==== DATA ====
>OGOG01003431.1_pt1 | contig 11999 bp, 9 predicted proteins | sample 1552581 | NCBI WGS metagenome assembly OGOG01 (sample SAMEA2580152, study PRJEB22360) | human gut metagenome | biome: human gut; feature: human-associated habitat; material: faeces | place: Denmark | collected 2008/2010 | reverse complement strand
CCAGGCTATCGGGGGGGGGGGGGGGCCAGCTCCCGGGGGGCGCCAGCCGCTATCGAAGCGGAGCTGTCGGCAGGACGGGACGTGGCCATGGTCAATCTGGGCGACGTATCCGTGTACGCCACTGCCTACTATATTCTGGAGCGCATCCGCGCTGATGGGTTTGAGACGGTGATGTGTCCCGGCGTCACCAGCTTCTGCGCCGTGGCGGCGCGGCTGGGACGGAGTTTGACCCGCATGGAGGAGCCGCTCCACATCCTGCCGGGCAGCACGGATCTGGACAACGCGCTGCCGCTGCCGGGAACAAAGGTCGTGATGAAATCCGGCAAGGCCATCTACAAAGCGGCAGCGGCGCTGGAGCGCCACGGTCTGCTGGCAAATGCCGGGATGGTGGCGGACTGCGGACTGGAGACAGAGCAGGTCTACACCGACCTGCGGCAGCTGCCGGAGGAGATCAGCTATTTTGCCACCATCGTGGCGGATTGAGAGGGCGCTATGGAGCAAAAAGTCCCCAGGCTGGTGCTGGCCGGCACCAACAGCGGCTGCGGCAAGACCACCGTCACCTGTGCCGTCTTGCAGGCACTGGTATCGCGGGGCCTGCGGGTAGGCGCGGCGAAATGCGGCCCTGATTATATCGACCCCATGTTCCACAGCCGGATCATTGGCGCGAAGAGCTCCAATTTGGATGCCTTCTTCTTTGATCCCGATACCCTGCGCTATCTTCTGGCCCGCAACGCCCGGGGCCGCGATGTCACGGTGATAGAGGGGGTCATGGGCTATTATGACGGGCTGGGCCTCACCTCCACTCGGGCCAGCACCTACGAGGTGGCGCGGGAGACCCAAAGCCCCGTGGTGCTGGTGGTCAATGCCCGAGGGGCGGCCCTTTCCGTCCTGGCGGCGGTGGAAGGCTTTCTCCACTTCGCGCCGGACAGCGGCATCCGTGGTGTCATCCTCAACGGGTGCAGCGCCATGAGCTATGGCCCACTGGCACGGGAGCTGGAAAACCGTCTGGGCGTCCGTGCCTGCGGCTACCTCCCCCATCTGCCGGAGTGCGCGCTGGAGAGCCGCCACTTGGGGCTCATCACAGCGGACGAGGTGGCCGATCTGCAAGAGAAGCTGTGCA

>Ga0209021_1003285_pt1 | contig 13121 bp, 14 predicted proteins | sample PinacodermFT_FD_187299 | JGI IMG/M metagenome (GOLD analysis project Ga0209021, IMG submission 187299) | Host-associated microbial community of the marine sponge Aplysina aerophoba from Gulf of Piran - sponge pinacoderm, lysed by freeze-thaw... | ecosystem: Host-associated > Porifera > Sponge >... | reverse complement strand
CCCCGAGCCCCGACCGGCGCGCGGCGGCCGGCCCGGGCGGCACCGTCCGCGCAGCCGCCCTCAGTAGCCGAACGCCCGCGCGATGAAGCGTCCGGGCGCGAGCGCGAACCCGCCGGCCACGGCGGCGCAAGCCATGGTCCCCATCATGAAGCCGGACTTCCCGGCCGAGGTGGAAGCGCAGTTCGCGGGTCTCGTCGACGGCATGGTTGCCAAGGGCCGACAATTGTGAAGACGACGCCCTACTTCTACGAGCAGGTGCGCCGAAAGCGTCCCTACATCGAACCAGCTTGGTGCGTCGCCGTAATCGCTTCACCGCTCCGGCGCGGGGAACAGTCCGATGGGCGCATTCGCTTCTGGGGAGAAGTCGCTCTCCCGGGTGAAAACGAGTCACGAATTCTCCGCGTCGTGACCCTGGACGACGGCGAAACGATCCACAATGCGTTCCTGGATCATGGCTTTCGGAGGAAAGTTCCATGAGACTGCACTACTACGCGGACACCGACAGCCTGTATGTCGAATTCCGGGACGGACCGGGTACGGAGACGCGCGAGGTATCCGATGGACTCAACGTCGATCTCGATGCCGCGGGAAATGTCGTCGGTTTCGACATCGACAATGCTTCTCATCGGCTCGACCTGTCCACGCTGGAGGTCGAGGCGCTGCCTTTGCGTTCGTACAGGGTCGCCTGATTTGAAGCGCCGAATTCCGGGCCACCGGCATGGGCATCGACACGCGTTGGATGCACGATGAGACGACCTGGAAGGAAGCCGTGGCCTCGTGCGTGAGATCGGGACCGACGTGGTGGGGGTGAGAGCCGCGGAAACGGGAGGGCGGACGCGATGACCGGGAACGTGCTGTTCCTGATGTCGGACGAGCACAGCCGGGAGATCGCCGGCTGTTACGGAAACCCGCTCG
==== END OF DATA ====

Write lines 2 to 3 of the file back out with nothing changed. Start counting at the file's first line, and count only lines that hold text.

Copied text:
CCAGGCTATCGGGGGGGGGGGGGGGCCAGCTCCCGGGGGGCGCCAGCCGCTATCGAAGCGGAGCTGTCGGCAGGACGGGACGTGGCCATGGTCAATCTGGGCGACGTATCCGTGTACGCCACTGCCTACTATATTCTGGAGCGCATCCGCGCTGATGGGTTTGAGACGGTGATGTGTCCCGGCGTCACCAGCTTCTGCGCCGTGGCGGCGCGGCTGGGACGGAGTTTGACCCGCATGGAGGAGCCGCTCCACATCCTGCCGGGCAGCACGGATCTGGACAACGCGCTGCCGCTGCCGGGAACAAAGGTCGTGATGAAATCCGGCAAGGCCATCTACAAAGCGGCAGCGGCGCTGGAGCGCCACGGTCTGCTGGCAAATGCCGGGATGGTGGCGGACTGCGGACTGGAGACAGAGCAGGTCTACACCGACCTGCGGCAGCTGCCGGAGGAGATCAGCTATTTTGCCACCATCGTGGCGGATTGAGAGGGCGCTATGGAGCAAAAAGTCCCCAGGCTGGTGCTGGCCGGCACCAACAGCGGCTGCGGCAAGACCACCGTCACCTGTGCCGTCTTGCAGGCACTGGTATCGCGGGGCCTGCGGGTAGGCGCGGCGAAATGCGGCCCTGATTATATCGACCCCATGTTCCACAGCCGGATCATTGGCGCGAAGAGCTCCAATTTGGATGCCTTCTTCTTTGATCCCGATACCCTGCGCTATCTTCTGGCCCGCAACGCCCGGGGCCGCGATGTCACGGTGATAGAGGGGGTCATGGGCTATTATGACGGGCTGGGCCTCACCTCCACTCGGGCCAGCACCTACGAGGTGGCGCGGGAGACCCAAAGCCCCGTGGTGCTGGTGGTCAATGCCCGAGGGGCGGCCCTTTCCGTCCTGGCGGCGGTGGAAGGCTTTCTCCACTTCGCGCCGGACAGCGGCATCCGTGGTGTCATCCTCAACGGGTGCAGCGCCATGAGCTATGGCCCACTGGCACGGGAGCTGGAAAACCGTCTGGGCGTCCGTGCCTGCGGCTACCTCCCCCATCTGCCGGAGTGCGCGCTGGAGAGCCGCCACTTGGGGCTCATCACAGCGGACGAGGTGGCCGATCTGCAAGAGAAGCTGTGCA

>Ga0209021_1003285_pt1 | contig 13121 bp, 14 predicted proteins | sample PinacodermFT_FD_187299 | JGI IMG/M metagenome (GOLD analysis project Ga0209021, IMG submission 187299) | Host-associated microbial community of the marine sponge Aplysina aerophoba from Gulf of Piran - sponge pinacoderm, lysed by freeze-thaw... | ecosystem: Host-associated > Porifera > Sponge >... | reverse complement strand